The photo of North America/Earth on the left was taken back in 2001, and this photo looks to be more saturated compared to the same photo on NASA’s official website. That photo was collected between June and September; months with more vegetation. The 2001 version (or left one marked “1978” above) here was collected mostly by MODIS. We also must remember that we’ve advanced in taking these types of photos as well.
I felt this was of importance to point out the correct dates of when these were taken so that there is no confusion.

 What they said.


*hangs head* I jumped on the knee-jerk reblog band wagon without thinking it through. All of the above makes sense.
I do think it’s important to be accurate when reporting things like this, but the fact that this may be an exaggeration should not be an excuse for us to say “it’s ok then”.
Europe has already destroyed it’s forests, and rainforests are being continually cut down for their hidden treasures. 
So it’s not as bad as in the picture (it’s just winter). But that doesn’t mean you can relax until the comparison IS accurate. 
The Forest Stewardship Council certifies sustainably sourced wood and their cute little logo is on loads of products. Choose them. For example all of the Body Shops combs etc are FSC certified. 

fyearth:

crownedrose: I’d just like to point out that I can’t find the same exact image above anywhere on NASA’s site, which means it’s a possibility that this was photoshopped to put the two Earth photos together for a comparison. Though there’s some problems I’d like to point out as I find it important:

The 2012 Earth was photographed in January, so let’s just keep in mind that we are in the season where the environment is in a bit of a dormant stage. The images were collected by VIIRS on the recently launched Suomi NPP satellite. From NASA’s site: “It is the first of a new generation of satellites that will observe many facets of our changing Earth.”

Maybe I’m forgetting something, but the only photos of Earth taken in the 1970’s were during the Apollo missions, photographing Africa and Antarctica; not the Earth photo on the left showing North America. The next photo - I believe -  to be complied of Earth was in 1997, 25 years after Apollo’s iconic “Blue Marble”.

The photo of North America/Earth on the left was taken back in 2001, and this photo looks to be more saturated compared to the same photo on NASA’s official website. That photo was collected between June and September; months with more vegetation. The 2001 version (or left one marked “1978” above) here was collected mostly by MODIS. We also must remember that we’ve advanced in taking these types of photos as well.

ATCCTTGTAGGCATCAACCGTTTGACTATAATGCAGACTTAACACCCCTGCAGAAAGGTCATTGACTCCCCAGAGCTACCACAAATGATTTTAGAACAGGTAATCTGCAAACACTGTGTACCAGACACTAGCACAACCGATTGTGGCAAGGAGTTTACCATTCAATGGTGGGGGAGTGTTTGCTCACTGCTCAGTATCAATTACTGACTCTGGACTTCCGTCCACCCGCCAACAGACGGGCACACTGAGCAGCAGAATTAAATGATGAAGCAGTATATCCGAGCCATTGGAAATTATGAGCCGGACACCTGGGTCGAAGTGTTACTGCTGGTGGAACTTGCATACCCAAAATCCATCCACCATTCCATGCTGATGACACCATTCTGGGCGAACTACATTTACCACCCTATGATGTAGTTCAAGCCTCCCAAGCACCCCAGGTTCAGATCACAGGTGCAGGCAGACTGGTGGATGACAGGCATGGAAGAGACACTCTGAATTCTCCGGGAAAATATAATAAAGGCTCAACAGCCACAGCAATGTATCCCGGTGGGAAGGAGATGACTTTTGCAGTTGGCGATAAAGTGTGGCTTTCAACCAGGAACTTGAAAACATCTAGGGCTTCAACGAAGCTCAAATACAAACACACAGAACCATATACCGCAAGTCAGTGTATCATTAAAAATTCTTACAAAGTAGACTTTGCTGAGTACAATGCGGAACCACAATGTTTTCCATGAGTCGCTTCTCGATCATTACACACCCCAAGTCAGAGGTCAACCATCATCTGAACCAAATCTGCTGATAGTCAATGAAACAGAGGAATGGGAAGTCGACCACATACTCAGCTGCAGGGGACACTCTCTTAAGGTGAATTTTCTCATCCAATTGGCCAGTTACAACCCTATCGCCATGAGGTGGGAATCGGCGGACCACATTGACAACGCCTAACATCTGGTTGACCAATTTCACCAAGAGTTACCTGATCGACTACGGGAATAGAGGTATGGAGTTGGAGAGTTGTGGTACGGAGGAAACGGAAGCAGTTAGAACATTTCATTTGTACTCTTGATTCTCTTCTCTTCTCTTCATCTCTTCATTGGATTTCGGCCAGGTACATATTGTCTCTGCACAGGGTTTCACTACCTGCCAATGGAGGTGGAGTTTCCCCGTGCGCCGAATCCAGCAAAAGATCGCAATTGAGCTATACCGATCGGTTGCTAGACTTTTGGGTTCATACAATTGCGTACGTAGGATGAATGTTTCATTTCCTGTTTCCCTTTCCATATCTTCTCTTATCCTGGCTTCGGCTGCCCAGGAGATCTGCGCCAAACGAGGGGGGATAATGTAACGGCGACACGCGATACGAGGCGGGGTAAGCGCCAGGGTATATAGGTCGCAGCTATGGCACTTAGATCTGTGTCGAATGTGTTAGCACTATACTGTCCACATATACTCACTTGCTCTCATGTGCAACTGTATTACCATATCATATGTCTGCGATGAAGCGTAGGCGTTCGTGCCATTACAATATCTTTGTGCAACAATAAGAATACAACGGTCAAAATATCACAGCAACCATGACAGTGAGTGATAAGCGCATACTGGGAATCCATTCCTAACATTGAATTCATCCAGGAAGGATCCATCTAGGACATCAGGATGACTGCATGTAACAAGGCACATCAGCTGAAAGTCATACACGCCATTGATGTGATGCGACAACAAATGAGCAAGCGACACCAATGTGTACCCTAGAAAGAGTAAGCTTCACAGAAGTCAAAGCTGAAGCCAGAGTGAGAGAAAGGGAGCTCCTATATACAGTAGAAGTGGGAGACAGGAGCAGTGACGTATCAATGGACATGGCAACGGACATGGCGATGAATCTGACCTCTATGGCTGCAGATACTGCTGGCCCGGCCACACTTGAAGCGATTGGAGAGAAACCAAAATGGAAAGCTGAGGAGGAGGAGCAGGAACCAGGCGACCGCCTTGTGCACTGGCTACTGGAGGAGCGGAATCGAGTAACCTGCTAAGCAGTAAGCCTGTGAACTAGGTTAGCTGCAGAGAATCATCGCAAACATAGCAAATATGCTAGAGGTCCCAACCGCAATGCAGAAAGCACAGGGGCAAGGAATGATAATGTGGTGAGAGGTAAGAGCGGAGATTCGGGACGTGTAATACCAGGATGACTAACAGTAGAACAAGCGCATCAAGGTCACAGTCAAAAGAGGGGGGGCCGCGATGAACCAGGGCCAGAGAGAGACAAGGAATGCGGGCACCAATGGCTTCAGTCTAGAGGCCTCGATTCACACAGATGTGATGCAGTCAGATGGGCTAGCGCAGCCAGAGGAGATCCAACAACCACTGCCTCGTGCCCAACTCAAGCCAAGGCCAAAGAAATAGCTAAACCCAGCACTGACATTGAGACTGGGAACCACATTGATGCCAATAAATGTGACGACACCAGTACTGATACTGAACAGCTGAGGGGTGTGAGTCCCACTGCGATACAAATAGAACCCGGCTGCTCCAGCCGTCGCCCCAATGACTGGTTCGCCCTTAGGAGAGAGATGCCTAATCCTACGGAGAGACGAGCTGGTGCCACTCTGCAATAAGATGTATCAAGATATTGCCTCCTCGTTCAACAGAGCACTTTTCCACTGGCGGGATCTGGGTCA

I felt this was of importance to point out the correct dates of when these were taken so that there is no confusion.

 What they said.

*hangs head* I jumped on the knee-jerk reblog band wagon without thinking it through. All of the above makes sense.

I do think it’s important to be accurate when reporting things like this, but the fact that this may be an exaggeration should not be an excuse for us to say “it’s ok then”.

Europe has already destroyed it’s forests, and rainforests are being continually cut down for their hidden treasures. 

So it’s not as bad as in the picture (it’s just winter). But that doesn’t mean you can relax until the comparison IS accurate. 

The Forest Stewardship Council certifies sustainably sourced wood and their cute little logo is on loads of products. Choose them. For example all of the Body Shops combs etc are FSC certified. 

discoverynews
discoverynews:

Madasgascar Says Hands Off 
Madagascar is one of the poorest countries on Earth yet has proposed to  create more than 1 million hectares (3,861 square miles) of protected  areas to provide for the long-term conservation of its marine resources, including coral reefs and mangroves.
Areas of particularly high biodiversity value on  islands, reefs and bays are in jeopardy.
keep reading

discoverynews:

Madasgascar Says Hands Off

Madagascar is one of the poorest countries on Earth yet has proposed to create more than 1 million hectares (3,861 square miles) of protected areas to provide for the long-term conservation of its marine resources, including coral reefs and mangroves.

Areas of particularly high biodiversity value on islands, reefs and bays are in jeopardy.

keep reading